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Removing a barrier to regrowing organs

Depleting cancer-protective proteins allows mammalian cells to regenerate

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5:22pm, August 9, 2010

Disabling an evolutionary backup plan for protecting against cancer could be part of a future means to regrow lost limbs or regenerate damaged organs.

A protein called ARF, which acts as a fail-safe mechanism to protect against cancer, also prevents regeneration in mammals, a study published August 6 in Cell Stem Cell suggests. ARF backs up Rb, an important anticancer protein, by limiting the ability of mature cells to divide and replicate. But researchers in California have discovered that blocking ARF and Rb allowed mature muscle cells taken from mice to proliferate, something the cells normally cannot do.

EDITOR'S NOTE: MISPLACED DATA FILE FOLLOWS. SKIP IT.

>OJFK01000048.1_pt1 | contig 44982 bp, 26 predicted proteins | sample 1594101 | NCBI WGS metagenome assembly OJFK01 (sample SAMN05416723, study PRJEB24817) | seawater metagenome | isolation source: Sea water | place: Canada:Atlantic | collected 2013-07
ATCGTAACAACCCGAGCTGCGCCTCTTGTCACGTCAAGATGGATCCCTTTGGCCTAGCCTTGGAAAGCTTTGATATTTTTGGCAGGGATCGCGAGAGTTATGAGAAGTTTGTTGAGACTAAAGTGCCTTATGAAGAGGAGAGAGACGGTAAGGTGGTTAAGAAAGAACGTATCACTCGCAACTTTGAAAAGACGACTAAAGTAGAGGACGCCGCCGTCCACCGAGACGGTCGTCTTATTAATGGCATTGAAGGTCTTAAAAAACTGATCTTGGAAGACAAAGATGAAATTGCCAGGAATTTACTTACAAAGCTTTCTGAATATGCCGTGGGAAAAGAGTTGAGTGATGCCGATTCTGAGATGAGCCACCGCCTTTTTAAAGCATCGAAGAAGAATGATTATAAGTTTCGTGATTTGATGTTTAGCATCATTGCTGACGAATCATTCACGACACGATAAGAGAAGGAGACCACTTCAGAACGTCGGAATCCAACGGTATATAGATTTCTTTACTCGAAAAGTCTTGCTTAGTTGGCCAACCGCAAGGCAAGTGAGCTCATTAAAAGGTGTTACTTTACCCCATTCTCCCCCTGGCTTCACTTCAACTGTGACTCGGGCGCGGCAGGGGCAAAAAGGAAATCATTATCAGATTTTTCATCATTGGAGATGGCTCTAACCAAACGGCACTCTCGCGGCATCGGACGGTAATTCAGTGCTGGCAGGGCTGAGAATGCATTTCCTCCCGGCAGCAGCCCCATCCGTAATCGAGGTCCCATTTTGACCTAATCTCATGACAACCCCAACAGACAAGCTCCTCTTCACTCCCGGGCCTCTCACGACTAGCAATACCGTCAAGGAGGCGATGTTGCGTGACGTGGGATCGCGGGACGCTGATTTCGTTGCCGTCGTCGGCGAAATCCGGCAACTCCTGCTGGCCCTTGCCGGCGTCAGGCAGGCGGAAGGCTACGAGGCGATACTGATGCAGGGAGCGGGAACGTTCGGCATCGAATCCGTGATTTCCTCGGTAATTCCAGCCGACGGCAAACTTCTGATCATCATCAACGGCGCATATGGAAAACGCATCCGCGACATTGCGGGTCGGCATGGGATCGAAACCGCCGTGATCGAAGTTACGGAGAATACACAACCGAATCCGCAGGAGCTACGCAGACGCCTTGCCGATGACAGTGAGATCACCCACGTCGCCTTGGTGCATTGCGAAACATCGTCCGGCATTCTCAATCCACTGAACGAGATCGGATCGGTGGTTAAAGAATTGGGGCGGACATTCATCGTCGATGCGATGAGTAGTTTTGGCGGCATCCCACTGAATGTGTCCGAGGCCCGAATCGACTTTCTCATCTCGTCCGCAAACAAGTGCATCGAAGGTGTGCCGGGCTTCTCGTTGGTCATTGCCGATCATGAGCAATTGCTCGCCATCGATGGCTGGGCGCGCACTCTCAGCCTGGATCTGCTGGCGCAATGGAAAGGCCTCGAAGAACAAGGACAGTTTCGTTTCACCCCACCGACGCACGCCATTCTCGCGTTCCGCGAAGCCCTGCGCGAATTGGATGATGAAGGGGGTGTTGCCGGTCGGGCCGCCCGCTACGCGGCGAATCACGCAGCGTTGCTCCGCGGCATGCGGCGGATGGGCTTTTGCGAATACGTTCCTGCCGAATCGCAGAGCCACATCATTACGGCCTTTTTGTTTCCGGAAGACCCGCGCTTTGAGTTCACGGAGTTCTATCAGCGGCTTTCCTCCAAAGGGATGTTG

The discovery is an important step in learning why mammals, including people, can’t regrow or replace lost limbs and organs the way animals such as salamanders and zebrafish can. Such work may one day lead to new treatments for injuries.

Scientists have known for many years that some animals, including some fish and amphibians, can regener

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